Effects of prior knowledge and concept-map structure on disorientation, cognitive load, and learning

Franck Amadieu*, Tamara Van Gog, Fred Paas, André Tricot, Claudette Mariné

*Corresponding author for this work

    Research output: Contribution to journalArticleAcademicpeer-review

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    Abstract

    This study explored the effects of prior knowledge (high vs. low; HPK and LPK) and concept-map structure (hierarchical vs. network; HS and NS) on disorientation, cognitive load, and learning from non-linear documents on “the infection process of a retrograde virus (HIV)”. Participants in the study were 24 adults. Overall subjective ratings of disorientation and cognitive load, as well as detailed analysis of eye movement and navigation data were used. The results showed that LPK learners gained equal factual knowledge from the HS and NS concept maps, gained more conceptual knowledge from the HS concept map, and had to invest less mental effort in the posttest after learning with the HS concept map. On the other hand, HPK learners gained more factual knowledge from the HS concept map than from the NS concept-map, and gained equal conceptual knowledge from both concept-map structures. Also, LPK learners experienced higher disorientation during learning with the NS concept-map than the HS map, whereas no differential effect of concept-map structure was found for HPK learners. Both LPK and HPK learners invested less mental effort in processing the HS concept map. The eye tracking and navigation data provided more detailed insight into these findings.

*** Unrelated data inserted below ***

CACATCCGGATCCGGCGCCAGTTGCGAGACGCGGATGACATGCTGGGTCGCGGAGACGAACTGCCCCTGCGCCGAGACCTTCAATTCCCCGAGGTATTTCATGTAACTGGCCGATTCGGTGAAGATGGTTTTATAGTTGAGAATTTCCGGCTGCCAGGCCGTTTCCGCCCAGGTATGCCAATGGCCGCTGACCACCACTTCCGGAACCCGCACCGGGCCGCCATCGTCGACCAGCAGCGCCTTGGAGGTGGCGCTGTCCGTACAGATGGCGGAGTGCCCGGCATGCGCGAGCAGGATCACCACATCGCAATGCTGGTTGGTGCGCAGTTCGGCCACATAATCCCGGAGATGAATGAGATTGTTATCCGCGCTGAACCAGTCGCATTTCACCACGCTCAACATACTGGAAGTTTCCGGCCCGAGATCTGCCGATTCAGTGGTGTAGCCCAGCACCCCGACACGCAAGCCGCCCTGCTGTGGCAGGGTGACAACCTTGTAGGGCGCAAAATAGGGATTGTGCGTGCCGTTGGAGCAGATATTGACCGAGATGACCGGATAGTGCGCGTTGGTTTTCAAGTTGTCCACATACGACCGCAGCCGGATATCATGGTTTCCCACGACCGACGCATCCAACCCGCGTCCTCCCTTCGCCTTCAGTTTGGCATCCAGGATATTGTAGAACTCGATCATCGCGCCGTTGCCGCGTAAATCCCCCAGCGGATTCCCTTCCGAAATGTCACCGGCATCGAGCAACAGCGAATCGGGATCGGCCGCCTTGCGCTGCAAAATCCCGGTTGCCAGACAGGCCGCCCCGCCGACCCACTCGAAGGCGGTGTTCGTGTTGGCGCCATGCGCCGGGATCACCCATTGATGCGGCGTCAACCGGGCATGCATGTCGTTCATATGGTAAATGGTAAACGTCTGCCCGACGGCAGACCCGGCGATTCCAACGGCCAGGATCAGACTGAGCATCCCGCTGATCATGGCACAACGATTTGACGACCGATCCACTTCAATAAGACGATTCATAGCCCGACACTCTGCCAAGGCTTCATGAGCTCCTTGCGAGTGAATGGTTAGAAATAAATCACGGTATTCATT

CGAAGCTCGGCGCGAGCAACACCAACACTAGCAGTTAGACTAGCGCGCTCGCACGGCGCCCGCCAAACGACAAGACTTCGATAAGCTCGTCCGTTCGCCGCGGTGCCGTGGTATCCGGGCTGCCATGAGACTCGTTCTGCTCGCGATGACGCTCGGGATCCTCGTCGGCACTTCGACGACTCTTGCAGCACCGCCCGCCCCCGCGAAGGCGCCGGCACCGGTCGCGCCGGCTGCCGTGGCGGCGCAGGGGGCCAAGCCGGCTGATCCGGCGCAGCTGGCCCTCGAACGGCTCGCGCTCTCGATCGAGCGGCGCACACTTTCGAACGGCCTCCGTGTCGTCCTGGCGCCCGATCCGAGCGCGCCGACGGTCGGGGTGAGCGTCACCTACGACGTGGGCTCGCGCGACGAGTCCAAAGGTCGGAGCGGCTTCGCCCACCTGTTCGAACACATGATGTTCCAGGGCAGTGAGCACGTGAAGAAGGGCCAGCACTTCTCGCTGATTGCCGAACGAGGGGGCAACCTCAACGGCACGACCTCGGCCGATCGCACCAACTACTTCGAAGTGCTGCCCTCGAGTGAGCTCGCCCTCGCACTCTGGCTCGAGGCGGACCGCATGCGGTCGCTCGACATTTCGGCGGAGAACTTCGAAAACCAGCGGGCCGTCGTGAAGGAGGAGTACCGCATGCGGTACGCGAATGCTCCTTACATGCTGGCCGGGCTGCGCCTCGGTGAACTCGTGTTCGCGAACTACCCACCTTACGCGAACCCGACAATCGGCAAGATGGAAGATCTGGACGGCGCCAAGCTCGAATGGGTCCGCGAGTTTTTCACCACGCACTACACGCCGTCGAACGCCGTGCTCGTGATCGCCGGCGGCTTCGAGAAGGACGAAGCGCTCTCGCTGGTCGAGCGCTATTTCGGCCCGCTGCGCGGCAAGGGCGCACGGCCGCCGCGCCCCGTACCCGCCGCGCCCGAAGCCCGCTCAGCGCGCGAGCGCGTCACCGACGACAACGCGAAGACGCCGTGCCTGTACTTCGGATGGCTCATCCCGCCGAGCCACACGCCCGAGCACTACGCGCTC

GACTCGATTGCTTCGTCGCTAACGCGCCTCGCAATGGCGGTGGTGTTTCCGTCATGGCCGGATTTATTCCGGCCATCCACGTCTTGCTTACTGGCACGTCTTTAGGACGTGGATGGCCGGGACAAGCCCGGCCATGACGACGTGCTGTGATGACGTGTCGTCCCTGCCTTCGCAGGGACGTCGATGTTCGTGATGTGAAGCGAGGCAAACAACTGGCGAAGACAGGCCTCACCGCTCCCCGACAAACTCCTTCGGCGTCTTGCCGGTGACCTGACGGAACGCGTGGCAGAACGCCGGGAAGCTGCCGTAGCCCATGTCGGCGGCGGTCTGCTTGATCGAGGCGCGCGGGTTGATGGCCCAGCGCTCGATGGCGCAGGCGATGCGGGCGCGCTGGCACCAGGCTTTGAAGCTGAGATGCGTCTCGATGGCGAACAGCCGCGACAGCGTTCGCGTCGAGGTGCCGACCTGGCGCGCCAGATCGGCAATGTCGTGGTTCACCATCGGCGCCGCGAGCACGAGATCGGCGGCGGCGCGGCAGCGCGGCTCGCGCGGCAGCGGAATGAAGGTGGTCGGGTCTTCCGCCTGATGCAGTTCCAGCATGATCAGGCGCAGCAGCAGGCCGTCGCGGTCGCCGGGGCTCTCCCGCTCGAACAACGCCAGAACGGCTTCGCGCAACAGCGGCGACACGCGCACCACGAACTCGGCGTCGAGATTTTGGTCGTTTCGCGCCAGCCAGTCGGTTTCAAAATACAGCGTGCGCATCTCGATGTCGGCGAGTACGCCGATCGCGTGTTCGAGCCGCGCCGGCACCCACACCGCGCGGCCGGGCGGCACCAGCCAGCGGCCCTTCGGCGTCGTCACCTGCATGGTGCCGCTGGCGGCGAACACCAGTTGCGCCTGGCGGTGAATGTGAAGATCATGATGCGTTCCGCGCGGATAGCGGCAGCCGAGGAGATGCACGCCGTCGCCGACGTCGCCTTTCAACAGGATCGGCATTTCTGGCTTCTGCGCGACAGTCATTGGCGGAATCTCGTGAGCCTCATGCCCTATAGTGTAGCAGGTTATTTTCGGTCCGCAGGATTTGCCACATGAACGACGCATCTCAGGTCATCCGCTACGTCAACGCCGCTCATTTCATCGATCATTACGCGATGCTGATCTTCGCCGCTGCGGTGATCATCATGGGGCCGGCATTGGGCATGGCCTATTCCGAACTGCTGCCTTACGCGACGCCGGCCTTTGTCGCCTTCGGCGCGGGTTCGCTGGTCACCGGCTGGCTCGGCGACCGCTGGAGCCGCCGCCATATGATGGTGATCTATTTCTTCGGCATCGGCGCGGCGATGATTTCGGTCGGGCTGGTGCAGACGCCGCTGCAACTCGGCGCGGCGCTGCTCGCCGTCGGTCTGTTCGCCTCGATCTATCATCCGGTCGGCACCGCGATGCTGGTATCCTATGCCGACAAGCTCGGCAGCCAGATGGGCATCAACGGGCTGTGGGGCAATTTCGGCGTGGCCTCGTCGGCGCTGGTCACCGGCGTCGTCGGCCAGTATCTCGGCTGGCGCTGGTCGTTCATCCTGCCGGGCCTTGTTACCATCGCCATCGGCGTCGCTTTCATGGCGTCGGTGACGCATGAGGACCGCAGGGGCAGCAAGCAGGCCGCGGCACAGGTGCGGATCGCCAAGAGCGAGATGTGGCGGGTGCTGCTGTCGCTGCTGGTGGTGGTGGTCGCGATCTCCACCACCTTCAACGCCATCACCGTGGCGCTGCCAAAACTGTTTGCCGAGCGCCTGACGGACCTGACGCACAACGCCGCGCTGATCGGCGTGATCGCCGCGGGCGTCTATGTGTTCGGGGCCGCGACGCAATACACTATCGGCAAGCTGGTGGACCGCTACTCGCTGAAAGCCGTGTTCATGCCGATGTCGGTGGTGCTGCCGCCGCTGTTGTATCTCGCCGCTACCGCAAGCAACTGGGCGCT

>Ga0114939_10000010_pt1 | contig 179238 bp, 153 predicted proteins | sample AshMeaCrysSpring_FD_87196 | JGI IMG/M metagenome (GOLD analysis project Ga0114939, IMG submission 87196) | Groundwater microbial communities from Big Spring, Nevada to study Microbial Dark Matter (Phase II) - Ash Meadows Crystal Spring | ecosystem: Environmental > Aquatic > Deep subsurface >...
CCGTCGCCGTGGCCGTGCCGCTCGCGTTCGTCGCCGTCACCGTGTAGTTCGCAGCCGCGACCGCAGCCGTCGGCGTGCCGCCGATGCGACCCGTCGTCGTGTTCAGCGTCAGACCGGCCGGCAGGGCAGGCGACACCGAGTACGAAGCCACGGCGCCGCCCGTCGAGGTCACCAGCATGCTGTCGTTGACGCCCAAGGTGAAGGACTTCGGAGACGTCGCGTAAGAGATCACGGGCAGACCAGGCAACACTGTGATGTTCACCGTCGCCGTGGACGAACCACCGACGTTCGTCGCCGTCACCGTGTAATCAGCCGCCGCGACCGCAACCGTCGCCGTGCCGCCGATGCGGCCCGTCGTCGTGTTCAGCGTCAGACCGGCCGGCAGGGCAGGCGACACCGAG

Original languageEnglish
    Pages (from-to)376-386
    JournalLearning and Instruction
    Volume19
    Issue number5
    DOIs
    Publication statusPublished - Oct 2009

    Keywords

    • Cognitive load
    • Concept map
    • Expertise Reversal Effect
    • Non-linear Document
    • Prior Knowledge

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